The IRS Special Enrollment Examination (SEE):The EA Exam, officially known as the Special Enrollment Examination (SEE), is a three-part exam administered by Prometric on behalf of the Internal Revenue Service. Each part is taken as a separate 100 question EA exam and you will have 3.5 hours to answer all questions for that part. A new EA examination period commences each year on May 1 and continues through February 28 of the following year. No testing occurs during March or April. The period that begins on May 1, 2012 will include questions based on the 2011 tax year. A passing score on each part of the SEE exam is required before the IRS will admit an enrolled agent to practice. Scaled
scores are determined by ranking your EA test results against others taking the examination, on a scale ranging between 40 and 130. A score of 105 is the minimum required to pass the SEE. Test results are available immediately following the EA test. Those who pass are informed, but they do not receive a score. Those who fail receive a score along with a diagnostic report indicating the areas of weakness. A candidate may re-take each part up to four times each testing period. There is a two year window from the time you pass
the first part, to pass the other two parts of the SEE exam.
How to Register for the IRS Special Enrollment Exam
All candidates who wish to schedule an EA examination need a Preparer Tax Identification Number (PTIN) - To obtain a PTIN, you will need to complete a W-7P by mail, fax or online at www.irs.gov. The online method is quickest and provides you with the instantaneous issuance of the PTIN.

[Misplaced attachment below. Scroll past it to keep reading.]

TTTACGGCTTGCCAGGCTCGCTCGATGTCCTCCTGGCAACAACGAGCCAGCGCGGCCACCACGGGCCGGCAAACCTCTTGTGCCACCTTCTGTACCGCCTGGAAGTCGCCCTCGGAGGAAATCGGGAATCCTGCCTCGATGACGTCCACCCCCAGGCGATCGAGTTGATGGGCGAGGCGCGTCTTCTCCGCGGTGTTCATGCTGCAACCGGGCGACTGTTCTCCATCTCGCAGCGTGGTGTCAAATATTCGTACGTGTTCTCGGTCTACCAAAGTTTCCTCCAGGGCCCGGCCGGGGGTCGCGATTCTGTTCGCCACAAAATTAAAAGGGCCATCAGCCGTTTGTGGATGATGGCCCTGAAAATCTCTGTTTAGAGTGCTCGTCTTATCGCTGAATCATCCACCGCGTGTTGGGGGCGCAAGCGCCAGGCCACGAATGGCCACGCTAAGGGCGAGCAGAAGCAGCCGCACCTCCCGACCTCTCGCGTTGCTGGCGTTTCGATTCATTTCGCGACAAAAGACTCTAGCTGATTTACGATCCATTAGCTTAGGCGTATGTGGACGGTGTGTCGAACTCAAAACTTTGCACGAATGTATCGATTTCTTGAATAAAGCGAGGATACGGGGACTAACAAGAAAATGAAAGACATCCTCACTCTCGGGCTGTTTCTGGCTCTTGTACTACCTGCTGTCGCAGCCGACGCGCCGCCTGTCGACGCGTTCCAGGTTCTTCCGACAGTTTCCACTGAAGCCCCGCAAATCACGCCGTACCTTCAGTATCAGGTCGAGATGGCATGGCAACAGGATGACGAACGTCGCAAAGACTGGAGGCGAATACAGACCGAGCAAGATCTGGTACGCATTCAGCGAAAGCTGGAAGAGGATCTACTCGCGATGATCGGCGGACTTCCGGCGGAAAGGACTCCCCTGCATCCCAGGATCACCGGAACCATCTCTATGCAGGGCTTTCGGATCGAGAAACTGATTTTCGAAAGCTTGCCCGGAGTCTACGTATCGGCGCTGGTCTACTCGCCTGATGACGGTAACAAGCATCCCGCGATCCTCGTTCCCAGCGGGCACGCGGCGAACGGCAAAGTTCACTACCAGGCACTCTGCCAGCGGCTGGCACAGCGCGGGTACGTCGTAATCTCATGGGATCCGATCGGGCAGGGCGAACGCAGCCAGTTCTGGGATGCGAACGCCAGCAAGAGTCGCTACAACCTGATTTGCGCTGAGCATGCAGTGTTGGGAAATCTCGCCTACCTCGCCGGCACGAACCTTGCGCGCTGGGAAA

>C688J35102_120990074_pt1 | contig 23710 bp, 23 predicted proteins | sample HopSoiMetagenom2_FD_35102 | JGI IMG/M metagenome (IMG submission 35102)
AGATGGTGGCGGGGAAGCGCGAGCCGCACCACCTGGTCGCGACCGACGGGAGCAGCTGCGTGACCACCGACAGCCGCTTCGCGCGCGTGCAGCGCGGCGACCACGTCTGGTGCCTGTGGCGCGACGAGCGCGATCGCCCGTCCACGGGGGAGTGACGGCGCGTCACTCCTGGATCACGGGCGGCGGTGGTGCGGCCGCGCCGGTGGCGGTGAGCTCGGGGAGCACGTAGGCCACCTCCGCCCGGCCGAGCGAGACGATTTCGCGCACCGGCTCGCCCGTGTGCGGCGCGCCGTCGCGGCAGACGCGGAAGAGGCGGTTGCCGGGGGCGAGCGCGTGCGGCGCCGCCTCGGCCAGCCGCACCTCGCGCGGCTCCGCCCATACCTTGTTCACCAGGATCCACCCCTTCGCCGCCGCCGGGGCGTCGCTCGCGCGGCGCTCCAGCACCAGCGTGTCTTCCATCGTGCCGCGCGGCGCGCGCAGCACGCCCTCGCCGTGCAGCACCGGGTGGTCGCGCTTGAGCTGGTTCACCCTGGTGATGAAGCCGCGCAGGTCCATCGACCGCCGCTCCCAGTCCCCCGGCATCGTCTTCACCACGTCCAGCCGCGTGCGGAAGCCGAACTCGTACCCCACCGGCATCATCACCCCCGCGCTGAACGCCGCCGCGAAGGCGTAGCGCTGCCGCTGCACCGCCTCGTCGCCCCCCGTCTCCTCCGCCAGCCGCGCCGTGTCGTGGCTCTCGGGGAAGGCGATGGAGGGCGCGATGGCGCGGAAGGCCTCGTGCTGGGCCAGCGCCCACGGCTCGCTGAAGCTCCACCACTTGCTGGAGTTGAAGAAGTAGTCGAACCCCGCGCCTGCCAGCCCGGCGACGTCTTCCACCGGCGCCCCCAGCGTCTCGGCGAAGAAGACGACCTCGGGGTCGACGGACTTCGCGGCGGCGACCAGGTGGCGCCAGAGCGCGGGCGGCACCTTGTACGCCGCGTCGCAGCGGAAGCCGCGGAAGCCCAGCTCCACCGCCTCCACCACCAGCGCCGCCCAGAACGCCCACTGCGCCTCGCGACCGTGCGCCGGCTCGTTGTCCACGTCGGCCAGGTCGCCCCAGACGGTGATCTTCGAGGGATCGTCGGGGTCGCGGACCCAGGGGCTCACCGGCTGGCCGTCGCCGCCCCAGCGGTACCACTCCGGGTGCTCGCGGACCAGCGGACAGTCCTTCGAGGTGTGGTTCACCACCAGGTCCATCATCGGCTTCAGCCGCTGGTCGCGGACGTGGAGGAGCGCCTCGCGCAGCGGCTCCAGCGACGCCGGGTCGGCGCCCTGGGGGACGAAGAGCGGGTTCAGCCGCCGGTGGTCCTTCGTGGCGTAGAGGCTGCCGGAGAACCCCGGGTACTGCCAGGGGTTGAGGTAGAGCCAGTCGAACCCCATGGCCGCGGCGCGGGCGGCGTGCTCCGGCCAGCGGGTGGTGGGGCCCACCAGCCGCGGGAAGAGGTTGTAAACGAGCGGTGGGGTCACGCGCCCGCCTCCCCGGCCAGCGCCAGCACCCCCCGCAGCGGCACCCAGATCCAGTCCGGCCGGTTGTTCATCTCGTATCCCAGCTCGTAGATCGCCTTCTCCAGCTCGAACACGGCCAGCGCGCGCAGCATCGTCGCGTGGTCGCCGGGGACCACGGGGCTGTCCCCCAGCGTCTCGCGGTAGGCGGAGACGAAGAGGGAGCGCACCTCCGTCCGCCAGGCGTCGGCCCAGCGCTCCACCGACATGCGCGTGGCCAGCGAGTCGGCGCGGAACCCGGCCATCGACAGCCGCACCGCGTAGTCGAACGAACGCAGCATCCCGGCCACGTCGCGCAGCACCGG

EA Examinations are administered by computer at Prometric testing centers. Currently, the Special Enrollment Examination is given at nearly 300 Prometric testing centers located across the United States and internationally. Test centers are located in most major metropolitan areas. Once you have your PTIN, you may register online at www.prometric.com/irs for your Special Enrollment Exam.
The questions are multiple choice. Each provides four options from which you choose your answer. Three different multiple-choice formats are used.
Format 1 - Direct question - Which of the following entities are required to file Form 709, United States Gift Tax Return?
A. An individual
B. An estate or trust
C. A corporation
D. All of the above
Format 2 - Incomplete sentence - Supplemental wages are compensation paid in addition to an employee’s regular wages. They do not include payments for:
A. Accumulated sick leave
B. Nondeductible moving expenses
C. Vacation pay
D. Travel reimbursements paid at the Federal Government per diem rate
Format 3 - All of the following except - There are five tests which must be met for you to claim an exemption for a dependent. Which of the following is not a requirement?
A. Citizen or Resident Test
B. Member of Household or Relationship Test
C. Disability Test
D. Joint Return Test
The Best Strategy to Pass on the First Attempt:
Fast Forward Academy has a number of tools to help best prepare you for the Special Enrollment Exam (SEE) with a comprehensive enrolled agent review course including a study guide, free online test bank, and practice exams. As you know, the EA exam is graded on a curve so here’s how to use our EA review course to give yourself a competitive advantage.
The best strategy to help you pass the first time: